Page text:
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MUD :(

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  • MUD :(

    There's nothing I hate more. I'd rather have extreme heat, a foot of snow, anything but this nasty sticky mud. Makes me so cranky

    Anyone have tips or tricks, anything you've done anywhere around the farm to deal with this menace...

  • #2
    No tips here, but I share your pain...I'm down in MS and it is miserable

    Comment


    • #3
      Are you trying to control the mud situation in a specific area (i.e., in front of the barn, in a run-in) or are you just saying in general what are you doing to manage muddy pastures/farms?
      "No hour of life is wasted that is spent in the saddle" - Winston Churchill

      Check out Central Virginia Horse Rescue

      Comment

      • Original Poster

        #4
        In general I suppose. The areas around my gates are horrible though. Getting to the manure pile is a challenge as well.

        We also did a lot of excavation work last year and never got a chance to get grass growing on it so those areas are pretty bad too.

        I just hate this stuff

        Comment


        • #5
          Another mud hater here. I agree, I'd rather snow than mud

          I've always heard (and found) that stone and lots of it is the best.And preferably with barrier cloth underneath. But we rent a barn right now and I refuse to put that much money into someone else's farm. What I've found works for a short term solution is carpet. Sounds silly, I know, but it really does work. In the past, I got big pieces that they've torn out from carpet installers and put around my gates and in front of the run in shed. Works like a charm for up to two years depending on your horses. Mine are mostly barefoot, so not as much wear and tear as ones with shoes.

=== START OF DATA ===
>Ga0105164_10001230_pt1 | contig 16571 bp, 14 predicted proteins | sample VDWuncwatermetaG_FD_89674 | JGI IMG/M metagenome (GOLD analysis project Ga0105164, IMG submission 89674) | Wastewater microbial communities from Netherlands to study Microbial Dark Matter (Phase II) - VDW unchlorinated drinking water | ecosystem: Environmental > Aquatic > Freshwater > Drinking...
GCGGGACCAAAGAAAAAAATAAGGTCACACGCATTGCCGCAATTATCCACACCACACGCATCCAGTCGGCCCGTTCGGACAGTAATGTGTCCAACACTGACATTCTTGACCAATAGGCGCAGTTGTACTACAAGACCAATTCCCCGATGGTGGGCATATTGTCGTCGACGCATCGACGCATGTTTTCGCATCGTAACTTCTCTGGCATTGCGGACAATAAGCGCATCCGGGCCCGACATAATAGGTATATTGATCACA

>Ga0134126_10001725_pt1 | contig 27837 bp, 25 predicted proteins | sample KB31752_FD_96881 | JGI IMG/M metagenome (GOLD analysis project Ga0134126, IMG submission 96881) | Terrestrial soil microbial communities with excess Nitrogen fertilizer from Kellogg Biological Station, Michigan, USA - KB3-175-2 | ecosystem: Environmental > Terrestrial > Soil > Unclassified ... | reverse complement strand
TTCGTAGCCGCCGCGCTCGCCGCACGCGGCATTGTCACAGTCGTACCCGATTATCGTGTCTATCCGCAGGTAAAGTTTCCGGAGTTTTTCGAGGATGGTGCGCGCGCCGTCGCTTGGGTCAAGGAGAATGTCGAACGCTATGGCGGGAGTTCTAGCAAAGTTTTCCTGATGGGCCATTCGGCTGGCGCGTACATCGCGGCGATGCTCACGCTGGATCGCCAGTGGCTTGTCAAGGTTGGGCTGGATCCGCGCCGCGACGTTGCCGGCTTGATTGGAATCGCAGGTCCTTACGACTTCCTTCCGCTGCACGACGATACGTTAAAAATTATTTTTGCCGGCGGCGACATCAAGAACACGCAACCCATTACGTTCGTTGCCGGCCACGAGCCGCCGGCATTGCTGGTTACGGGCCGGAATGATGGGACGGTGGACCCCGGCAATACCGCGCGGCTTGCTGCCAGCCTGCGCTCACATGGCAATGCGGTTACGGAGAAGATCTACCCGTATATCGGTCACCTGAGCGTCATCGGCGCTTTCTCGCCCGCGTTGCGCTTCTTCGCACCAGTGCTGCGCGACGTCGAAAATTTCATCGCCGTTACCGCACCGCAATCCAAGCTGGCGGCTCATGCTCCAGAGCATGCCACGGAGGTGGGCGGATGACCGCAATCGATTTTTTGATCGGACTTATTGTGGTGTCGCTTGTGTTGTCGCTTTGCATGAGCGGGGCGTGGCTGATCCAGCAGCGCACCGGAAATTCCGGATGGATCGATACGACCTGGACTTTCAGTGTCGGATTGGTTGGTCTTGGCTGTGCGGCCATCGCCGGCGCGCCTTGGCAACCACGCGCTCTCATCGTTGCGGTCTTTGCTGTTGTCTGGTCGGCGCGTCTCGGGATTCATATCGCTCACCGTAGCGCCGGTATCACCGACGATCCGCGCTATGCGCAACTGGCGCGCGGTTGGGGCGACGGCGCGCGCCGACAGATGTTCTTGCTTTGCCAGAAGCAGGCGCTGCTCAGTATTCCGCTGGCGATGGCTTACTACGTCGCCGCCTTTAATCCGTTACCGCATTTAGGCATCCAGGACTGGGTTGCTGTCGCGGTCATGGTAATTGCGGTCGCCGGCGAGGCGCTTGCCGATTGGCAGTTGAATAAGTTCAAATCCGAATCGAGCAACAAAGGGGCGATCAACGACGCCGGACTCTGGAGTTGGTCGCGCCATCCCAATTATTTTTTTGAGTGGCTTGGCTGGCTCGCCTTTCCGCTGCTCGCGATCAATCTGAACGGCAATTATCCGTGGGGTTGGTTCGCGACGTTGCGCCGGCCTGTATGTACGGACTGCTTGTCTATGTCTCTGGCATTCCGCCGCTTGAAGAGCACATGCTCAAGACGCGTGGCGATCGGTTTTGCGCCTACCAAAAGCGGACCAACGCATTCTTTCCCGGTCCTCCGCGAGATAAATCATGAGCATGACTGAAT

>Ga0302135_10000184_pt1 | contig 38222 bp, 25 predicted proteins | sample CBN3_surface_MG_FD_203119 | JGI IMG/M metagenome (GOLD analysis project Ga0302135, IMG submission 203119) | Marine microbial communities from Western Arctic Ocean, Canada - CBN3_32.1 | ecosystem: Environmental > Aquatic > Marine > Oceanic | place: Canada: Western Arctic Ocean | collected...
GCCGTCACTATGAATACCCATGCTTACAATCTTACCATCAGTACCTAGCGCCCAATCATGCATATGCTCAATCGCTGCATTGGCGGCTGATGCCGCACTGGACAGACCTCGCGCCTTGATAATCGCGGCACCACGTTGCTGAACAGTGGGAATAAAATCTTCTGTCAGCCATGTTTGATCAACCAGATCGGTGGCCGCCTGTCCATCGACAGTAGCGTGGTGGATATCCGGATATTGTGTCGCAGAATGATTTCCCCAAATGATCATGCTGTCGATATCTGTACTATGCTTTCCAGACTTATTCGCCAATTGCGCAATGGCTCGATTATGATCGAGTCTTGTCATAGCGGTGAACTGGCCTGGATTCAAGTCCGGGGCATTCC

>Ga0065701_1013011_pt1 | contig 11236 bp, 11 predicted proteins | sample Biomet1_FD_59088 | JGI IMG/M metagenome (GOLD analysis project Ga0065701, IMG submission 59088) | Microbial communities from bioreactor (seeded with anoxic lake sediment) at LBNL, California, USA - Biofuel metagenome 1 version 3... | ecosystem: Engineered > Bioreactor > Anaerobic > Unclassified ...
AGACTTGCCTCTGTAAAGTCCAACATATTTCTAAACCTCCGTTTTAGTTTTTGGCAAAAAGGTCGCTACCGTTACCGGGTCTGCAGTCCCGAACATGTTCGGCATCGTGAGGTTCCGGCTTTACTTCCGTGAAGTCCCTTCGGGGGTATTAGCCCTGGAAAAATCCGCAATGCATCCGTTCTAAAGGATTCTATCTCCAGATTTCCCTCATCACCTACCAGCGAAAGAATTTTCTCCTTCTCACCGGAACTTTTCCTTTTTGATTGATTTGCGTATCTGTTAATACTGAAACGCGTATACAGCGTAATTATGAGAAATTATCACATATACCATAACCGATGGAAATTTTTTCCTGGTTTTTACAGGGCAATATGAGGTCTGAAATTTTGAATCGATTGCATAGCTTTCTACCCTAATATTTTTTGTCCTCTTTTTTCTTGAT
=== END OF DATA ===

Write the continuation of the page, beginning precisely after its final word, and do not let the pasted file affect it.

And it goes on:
Sheila

          Comment


          • #6
            I would have to agree with Chestnut Run. Lots of gravel. The barrier cloth is a great idea, too.
            “Be yourself; everyone else is already taken.”
            ¯ Oscar Wilde

            Comment


            • #7
              Excavate down at least 18" put in rock then gravel. Quick temporary fix; pea gravel.

              Comment


              • #8
                Originally posted by Sparky Boy View Post
                There's nothing I hate more. I'd rather have extreme heat, a foot of snow, anything but this nasty sticky mud. Makes me so cranky

                Anyone have tips or tricks, anything you've done anywhere around the farm to deal with this menace...
                I've been researching soil stabilization grids.

                http://www.ecoterr.com/equine-footin...separation.htm

                http://www.geoproducts.org/

                http://www.stabiligrid.com/

                http://eco-flex.com/products/index.php?productId=31



                I don't have a mud problem but I have a few choice areas I would like to use these products and I would love to hear if any other horse people have used them.
                Your New York Horse Farm Real Estate Broker

                http://www.exclusivelyequineproperties.com/

                Comment


                • #9
                  Originally posted by hudsonhunter View Post
                  I've been researching soil stabilization grids.

                  http://www.ecoterr.com/equine-footin...separation.htm

                  http://www.geoproducts.org/

                  http://www.stabiligrid.com/

                  http://eco-flex.com/products/index.php?productId=31